Jerry Seinfeld had a bit on how peoples’ perspectives on menu prices are very different before and after a meal. When it comes to the purchase and sale of business ownership interests, this fundamental feature of human psychology can be worked around. Mercovus has authored several valuations for this purpose, and, inevitably, the seller thinks the value is too low and the buyer thinks the value is too high. It is important for business owners to reach an agreement “before the meal” rather than to try to determine a fair price when interests are no longer aligned.
A buy-sell agreement is a contract between the shareholders (who are typically also employees) of a business with the goal of determining how an owner’s interest in the business is treated in the event of their departure. Typical events that trigger a buy-sell agreement include the owner’s termination, resignation, retirement, disability, divorce, bankruptcy, or death. Without a buy-sell in place, the departing member’s equity might pass to a relative who knows nothing about the business. The buy-sell can mandate that a deceased owner’s interest be sold to the other owners or to the company. This purchase must be funded, and, in the event of an owner's untimely death, the company/remaining owners may not have the necessary cash on hand. Enter: Life insurance.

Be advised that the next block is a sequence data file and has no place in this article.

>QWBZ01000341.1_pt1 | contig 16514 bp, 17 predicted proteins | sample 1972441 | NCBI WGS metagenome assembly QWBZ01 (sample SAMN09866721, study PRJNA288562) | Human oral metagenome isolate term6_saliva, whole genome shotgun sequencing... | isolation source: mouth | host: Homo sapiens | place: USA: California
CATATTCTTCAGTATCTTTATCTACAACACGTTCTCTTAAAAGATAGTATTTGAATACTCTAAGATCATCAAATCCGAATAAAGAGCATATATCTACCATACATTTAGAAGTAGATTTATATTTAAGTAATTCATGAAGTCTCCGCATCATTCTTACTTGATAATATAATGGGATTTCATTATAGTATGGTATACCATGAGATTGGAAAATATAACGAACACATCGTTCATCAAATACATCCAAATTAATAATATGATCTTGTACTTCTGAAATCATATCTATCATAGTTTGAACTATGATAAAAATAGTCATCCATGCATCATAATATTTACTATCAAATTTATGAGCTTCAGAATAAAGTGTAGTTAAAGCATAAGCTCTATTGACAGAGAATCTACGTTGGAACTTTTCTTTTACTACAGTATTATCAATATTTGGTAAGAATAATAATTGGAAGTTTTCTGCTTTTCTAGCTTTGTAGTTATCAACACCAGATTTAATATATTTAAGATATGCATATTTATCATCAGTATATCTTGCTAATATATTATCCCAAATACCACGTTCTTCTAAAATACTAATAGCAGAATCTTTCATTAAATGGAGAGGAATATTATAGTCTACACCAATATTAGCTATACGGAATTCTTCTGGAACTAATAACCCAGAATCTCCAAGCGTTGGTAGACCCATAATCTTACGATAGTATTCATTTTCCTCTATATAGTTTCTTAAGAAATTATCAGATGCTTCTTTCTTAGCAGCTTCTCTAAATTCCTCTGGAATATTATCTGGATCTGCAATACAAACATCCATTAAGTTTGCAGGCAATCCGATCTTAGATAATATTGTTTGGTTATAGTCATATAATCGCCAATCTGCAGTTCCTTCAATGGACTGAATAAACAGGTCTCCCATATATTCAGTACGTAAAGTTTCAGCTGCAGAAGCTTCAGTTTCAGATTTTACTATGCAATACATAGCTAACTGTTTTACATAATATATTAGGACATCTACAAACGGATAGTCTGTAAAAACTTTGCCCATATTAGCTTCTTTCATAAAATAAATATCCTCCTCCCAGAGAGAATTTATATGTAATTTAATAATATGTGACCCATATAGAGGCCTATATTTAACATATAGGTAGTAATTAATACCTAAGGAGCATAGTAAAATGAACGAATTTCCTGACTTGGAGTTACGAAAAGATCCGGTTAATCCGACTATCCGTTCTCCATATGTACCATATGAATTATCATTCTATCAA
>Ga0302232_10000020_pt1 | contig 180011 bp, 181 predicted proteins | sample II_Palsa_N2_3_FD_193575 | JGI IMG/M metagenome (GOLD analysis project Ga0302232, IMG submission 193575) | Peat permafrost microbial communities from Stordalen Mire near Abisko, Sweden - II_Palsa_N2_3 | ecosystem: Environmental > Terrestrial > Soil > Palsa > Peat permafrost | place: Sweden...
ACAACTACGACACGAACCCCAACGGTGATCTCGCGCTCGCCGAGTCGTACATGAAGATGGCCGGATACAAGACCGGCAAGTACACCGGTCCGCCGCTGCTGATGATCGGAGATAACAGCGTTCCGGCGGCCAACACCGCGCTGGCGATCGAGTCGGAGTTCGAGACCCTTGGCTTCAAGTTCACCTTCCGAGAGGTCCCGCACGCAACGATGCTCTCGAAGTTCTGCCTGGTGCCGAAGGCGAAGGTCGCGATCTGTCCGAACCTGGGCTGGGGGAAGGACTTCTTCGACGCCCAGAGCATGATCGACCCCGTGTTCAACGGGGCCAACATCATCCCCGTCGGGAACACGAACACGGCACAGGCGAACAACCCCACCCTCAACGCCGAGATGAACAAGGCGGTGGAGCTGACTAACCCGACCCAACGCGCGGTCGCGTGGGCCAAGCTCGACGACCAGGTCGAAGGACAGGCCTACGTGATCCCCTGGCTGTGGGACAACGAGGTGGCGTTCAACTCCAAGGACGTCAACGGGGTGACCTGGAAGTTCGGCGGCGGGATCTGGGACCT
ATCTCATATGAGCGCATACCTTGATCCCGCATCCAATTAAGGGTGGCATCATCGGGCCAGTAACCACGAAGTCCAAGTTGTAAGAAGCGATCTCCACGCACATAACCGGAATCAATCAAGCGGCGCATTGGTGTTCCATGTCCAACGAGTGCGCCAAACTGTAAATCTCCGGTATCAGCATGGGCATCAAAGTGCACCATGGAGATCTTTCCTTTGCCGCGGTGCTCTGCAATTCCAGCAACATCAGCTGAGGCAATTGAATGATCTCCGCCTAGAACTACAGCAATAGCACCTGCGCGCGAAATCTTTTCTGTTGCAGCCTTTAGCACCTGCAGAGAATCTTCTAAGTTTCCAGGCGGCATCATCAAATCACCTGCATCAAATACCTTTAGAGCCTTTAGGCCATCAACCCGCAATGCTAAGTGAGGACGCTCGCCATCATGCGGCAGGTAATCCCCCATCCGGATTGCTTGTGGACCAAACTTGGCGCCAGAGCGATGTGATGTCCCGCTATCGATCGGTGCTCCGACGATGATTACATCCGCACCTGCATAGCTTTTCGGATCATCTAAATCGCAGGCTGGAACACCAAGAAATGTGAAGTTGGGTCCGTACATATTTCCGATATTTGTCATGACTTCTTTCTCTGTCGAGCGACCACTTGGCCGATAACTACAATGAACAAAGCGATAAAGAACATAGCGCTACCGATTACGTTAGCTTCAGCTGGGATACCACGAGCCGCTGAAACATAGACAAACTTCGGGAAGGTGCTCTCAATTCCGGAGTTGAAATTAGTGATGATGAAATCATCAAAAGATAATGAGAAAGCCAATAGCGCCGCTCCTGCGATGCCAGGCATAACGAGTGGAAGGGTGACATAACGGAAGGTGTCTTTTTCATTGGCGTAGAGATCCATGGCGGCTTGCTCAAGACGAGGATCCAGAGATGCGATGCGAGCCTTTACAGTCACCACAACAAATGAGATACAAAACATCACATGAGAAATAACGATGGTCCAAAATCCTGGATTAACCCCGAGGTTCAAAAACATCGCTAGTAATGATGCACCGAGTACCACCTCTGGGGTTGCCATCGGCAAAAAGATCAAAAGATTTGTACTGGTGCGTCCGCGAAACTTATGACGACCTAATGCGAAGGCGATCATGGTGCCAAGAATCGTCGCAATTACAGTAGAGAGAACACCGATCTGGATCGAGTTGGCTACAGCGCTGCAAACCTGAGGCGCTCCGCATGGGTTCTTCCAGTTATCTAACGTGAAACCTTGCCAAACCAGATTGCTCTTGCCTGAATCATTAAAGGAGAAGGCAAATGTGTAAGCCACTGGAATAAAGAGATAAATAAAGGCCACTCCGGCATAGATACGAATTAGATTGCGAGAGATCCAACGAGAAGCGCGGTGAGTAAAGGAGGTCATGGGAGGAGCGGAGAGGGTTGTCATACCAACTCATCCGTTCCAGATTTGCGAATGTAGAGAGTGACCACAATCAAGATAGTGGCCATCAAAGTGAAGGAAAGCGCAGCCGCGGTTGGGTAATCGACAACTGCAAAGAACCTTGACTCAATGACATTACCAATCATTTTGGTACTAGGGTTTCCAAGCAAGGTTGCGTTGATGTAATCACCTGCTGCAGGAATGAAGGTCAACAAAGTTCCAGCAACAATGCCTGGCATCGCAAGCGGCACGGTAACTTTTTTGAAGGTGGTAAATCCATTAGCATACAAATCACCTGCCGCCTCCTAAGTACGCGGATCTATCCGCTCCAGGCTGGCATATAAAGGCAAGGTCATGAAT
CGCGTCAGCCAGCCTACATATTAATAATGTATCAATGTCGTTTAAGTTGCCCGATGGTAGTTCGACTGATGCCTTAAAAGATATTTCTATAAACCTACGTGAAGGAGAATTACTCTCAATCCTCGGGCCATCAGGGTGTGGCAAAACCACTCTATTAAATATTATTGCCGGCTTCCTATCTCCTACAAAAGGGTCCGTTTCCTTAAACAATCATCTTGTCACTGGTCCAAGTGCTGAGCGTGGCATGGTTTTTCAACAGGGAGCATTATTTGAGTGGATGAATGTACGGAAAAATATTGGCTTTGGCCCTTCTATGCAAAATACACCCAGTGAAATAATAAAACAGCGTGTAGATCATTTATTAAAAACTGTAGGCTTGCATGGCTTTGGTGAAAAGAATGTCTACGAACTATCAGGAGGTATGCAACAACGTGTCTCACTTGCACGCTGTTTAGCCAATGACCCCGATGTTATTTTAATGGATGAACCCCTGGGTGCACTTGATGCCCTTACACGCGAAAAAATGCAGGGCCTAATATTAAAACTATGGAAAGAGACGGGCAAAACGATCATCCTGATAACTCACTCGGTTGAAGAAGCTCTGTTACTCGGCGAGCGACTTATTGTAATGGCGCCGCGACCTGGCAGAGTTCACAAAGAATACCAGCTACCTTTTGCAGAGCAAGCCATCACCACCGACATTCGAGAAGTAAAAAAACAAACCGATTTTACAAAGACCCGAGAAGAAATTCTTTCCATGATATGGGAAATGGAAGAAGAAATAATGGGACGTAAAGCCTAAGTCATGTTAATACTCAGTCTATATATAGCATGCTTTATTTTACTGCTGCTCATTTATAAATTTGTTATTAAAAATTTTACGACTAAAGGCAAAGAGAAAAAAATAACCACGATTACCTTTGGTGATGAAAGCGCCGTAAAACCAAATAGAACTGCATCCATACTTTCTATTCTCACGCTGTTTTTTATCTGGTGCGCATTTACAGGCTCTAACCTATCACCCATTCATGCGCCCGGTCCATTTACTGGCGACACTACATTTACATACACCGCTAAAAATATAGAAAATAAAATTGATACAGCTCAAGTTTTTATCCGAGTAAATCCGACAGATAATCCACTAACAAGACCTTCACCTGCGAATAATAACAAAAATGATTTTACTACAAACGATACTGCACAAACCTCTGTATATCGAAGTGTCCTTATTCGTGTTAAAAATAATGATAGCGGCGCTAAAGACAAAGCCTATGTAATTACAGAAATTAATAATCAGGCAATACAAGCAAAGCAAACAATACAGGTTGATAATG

A life insurance policy can be used to fund the purchase of the ownership interest, providing cash to the deceased’s beneficiaries without placing additional strain on the business and remaining owners. To ensure adequate insurance coverage, it is helpful to have an idea of what the interest might be worth. Enter: Valuation. The value of an interest upon death can be calculated using a predetermined formula, value, or method (for example, stipulating the hiring of an Accredited Senior Appraiser). Having a valuation upon entering the agreement can help the owners determine how much coverage they need.
For a digestible cartoon on buy-sell agreements, watch this video from Ohio National.